“Why don’t you do that while I clean in here,” I said with a smile, “then everything about you will be clean and shiny today.”
He scowled at me and left the room.
I busied myself for the next hour picking up a variety of things from the floor: sticks, strings, marbles, batteries, dice and pens, throwing away piles of old paper he’d collected and organizing his DVD and VHS collection back on shelves.
When I went to check on him he was in our bathroom. I’m never thrilled about Jon in the master bath. He gets into all our stuff when he’s in there, but it’s the only bathroom in the house with a tub so we allow it from time to time.
Later that evening I noticed Mike’s electric shaver was missing along with my pearl necklace. I knew Jon had used the shaver since he emerged from our room with his caveman beard missing.
We looked in all the places he might have laid it down and didn’t find it so I knocked on his door.
“Jon, Dad’s shaver is missing and so is my pearl necklace. If you have them would you please set them outside your door? Dad needs his shaver before he leaves for work in the morning. I was going to give back your iPad but we need those things returned first”
He frowned, glared at the floor and when I left the room, threw a small object at the back of the door to emphasize his disapproval of my decision.
In the morning the shaver and the necklace were lying on the hall carpet in front of his door. I thanked him and returned his iPad.
Negotiating with Jon has become a survival skill I have learned over the years. He is slow and often resistant to respond to everything, including directives. The more he’s pushed, the further he retreats, so I need to remain firm, calm and wait him out.
When caring for someone long term, who needs help making good choices but doesn’t want it, choosing which battles to engage is important for sanity’s sake. Some aren’t worth fighting and others are tough to resolve no matter what. Then there are those days I know I won’t have the patience needed, so it’s best to avoid conflict, if possible.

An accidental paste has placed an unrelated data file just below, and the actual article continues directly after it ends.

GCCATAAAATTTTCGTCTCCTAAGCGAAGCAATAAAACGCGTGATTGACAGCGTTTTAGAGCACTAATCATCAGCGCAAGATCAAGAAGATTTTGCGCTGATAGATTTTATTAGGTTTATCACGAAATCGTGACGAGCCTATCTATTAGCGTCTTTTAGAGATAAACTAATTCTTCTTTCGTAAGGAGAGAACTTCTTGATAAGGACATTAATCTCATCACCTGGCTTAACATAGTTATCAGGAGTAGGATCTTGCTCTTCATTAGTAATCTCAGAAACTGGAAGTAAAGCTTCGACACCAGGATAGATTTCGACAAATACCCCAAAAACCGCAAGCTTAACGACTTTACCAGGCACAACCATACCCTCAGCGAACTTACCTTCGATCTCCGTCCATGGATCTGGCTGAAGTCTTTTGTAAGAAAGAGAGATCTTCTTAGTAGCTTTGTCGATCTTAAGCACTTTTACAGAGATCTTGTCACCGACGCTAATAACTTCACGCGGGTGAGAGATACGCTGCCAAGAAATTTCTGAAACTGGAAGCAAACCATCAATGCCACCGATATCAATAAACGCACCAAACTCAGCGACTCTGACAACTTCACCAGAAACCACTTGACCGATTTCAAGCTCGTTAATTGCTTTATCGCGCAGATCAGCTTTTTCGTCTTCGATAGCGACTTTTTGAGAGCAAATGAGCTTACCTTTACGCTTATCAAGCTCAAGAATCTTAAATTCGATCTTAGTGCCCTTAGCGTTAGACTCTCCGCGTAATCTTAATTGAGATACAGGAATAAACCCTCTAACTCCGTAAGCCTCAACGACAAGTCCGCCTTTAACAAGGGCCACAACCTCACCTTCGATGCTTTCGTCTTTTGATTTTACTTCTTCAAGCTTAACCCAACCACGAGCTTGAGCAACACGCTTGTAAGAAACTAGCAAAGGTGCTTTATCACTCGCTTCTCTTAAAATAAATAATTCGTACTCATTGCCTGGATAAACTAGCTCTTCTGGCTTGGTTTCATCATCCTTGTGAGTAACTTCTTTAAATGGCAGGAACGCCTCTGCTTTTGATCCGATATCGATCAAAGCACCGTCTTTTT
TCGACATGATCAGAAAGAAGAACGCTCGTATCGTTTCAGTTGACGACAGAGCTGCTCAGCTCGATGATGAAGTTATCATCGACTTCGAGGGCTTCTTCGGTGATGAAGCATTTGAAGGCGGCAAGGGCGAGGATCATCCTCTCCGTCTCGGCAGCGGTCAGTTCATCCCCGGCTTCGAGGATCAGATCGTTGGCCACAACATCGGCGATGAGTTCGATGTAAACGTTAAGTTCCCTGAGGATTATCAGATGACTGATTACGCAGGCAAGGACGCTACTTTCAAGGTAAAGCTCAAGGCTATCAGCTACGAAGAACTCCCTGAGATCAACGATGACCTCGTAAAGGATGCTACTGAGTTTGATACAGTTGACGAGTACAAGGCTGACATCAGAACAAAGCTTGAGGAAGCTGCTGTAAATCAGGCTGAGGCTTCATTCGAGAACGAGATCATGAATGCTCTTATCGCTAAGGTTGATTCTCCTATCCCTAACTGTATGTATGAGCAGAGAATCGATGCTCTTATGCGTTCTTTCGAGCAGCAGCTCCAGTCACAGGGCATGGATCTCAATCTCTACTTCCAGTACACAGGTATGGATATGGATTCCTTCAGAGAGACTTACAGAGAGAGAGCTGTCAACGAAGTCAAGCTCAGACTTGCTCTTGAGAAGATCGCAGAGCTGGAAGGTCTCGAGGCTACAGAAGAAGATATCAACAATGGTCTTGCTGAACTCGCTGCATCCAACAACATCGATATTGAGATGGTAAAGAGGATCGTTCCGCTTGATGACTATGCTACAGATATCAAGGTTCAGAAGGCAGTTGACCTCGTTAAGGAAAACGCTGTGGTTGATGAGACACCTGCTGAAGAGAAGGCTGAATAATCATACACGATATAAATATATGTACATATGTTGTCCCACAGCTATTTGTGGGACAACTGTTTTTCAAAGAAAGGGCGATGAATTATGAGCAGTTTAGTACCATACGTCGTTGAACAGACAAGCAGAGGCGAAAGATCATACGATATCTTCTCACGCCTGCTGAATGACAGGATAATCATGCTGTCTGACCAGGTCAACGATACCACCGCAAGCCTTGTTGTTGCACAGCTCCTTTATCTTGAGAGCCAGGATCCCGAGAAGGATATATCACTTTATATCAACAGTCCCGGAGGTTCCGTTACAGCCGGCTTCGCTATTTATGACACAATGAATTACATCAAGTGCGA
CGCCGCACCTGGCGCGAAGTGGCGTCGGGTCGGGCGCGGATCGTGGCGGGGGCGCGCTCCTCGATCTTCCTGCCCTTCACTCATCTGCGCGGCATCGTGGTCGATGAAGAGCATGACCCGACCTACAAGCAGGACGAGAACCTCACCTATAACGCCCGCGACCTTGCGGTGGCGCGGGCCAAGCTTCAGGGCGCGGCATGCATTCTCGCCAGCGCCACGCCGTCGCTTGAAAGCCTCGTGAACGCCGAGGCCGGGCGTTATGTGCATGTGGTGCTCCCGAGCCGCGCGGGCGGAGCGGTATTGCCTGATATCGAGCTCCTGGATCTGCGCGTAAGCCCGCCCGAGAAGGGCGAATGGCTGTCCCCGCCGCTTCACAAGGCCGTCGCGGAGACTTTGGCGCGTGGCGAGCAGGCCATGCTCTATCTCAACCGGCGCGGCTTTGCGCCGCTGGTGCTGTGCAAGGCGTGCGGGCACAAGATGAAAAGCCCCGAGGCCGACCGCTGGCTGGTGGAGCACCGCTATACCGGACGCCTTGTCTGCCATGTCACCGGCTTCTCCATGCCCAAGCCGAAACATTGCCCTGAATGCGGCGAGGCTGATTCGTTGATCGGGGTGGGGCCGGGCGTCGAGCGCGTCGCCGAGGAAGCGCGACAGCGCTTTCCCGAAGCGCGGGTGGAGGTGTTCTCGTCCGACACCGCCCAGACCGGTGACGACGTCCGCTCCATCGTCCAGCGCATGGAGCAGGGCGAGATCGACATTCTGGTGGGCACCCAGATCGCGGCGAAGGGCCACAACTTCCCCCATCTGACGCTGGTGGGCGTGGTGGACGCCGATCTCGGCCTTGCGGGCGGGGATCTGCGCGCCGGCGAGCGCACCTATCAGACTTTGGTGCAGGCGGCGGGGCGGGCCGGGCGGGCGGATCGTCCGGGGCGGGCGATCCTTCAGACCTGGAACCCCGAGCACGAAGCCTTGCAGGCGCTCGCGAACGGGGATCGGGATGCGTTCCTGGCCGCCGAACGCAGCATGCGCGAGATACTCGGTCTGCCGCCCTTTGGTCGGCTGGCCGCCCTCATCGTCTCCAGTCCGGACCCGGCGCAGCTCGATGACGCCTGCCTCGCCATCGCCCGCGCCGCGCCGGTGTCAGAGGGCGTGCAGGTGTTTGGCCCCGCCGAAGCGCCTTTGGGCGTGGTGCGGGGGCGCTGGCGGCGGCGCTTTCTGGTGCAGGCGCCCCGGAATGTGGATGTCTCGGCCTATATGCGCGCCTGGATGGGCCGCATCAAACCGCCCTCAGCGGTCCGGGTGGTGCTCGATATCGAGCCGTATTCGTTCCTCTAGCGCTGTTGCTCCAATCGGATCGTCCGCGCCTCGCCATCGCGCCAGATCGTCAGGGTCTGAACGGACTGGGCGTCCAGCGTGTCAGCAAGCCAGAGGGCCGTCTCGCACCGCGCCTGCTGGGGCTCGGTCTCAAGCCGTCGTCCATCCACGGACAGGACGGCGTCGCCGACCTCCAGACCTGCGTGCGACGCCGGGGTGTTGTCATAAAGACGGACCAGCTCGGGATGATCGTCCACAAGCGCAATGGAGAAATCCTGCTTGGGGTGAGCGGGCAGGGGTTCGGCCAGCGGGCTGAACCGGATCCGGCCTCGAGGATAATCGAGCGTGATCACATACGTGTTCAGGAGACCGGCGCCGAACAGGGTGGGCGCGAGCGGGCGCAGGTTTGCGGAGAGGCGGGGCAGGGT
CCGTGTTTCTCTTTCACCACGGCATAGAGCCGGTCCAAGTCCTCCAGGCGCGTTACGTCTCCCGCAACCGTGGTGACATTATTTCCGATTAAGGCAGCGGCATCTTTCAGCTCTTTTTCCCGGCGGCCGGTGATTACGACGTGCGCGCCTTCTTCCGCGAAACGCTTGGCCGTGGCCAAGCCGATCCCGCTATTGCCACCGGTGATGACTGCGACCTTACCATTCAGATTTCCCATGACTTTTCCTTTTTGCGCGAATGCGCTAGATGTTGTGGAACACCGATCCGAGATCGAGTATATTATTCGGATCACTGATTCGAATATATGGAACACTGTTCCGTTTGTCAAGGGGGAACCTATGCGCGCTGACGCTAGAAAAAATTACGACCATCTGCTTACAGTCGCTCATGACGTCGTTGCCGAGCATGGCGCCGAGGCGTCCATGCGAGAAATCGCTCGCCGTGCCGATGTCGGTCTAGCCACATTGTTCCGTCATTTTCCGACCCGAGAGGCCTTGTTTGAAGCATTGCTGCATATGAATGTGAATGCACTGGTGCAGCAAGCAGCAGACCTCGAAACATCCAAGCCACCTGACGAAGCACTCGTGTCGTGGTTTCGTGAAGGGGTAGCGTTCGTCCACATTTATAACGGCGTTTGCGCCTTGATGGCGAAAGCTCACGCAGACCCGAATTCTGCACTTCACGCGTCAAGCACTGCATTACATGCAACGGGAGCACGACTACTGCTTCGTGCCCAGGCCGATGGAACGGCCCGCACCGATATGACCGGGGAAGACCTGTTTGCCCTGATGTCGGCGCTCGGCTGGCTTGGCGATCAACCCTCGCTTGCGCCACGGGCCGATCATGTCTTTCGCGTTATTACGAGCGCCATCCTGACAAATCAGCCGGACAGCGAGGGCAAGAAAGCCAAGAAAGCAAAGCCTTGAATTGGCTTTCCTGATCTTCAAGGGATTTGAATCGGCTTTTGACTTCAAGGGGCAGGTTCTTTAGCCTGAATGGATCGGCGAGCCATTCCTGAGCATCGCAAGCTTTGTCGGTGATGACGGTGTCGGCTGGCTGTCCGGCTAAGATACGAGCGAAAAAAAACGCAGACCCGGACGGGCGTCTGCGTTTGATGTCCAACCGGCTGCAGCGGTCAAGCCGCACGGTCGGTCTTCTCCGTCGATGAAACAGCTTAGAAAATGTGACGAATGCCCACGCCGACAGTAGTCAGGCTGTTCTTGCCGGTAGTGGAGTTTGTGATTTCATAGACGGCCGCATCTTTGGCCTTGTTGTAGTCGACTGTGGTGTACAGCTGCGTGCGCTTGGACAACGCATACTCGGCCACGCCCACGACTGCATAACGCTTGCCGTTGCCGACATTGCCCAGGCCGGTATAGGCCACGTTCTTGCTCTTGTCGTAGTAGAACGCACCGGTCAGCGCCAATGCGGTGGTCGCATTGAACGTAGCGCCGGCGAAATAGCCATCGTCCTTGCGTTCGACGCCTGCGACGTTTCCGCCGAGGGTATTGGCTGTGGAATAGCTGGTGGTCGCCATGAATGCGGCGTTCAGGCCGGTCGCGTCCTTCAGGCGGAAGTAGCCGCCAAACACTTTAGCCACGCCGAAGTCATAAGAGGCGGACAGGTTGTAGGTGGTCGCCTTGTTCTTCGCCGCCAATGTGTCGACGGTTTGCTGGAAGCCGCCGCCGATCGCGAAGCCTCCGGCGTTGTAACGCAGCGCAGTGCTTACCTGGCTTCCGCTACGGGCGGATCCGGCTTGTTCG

Dealing with difficult people requires a good amount of tongue taming, self control and wisdom and all of us have plenty of opportunity to practice because we all have difficult people in our lives.
How we respond to them is usually more about us then them.
Because we are naturally selfish, anger is often the normal response. Our reaction is usually based, not on what will solve the problem, but how the other person is making us ‘feel’ at the moment.
What we say at such times and just as important, how we say it, reveals who we really are. A response of great character is described in Proverbs 15:1-2 & 4, “A soft answer turns away wrath, but a harsh word stirs up anger. The tongue of the wise commends knowledge, but the mouths of fools pour out folly..a gentle tongue is a tree of life..”
Jesus was a master at responding to others instead of reacting. He knew exactly what to say in every situation and confrontation. He also knew when to be quiet and slip away. (John 12:49 “For I have not spoken on My own, but the Father Himself who sent Me has given Me a command as to what I should say and what I should speak.”)
Can we begin to see the difficult folks in our lives as teachers instead of problems, opportunity for personal growth instead of someone to conquer, and a challenge to build strength of character instead of an irritation to curse? It’s certainly not easy to maintain this idea!
As we set our heart on the intentional practice of responding to others with grace, gentle words and quiet confidence, we find God gives us what we need to be changed from the inside out.
And as we pray for help to become less reactive to difficult situations and people, it becomes natural to keep a calmness and peace about us that others notice and desire.
Then we will “Be ready at any time to give a quiet and reverent answer to any man who wants a reason for the hope that you have within you..with gentleness and respect” (I Peter 3:15).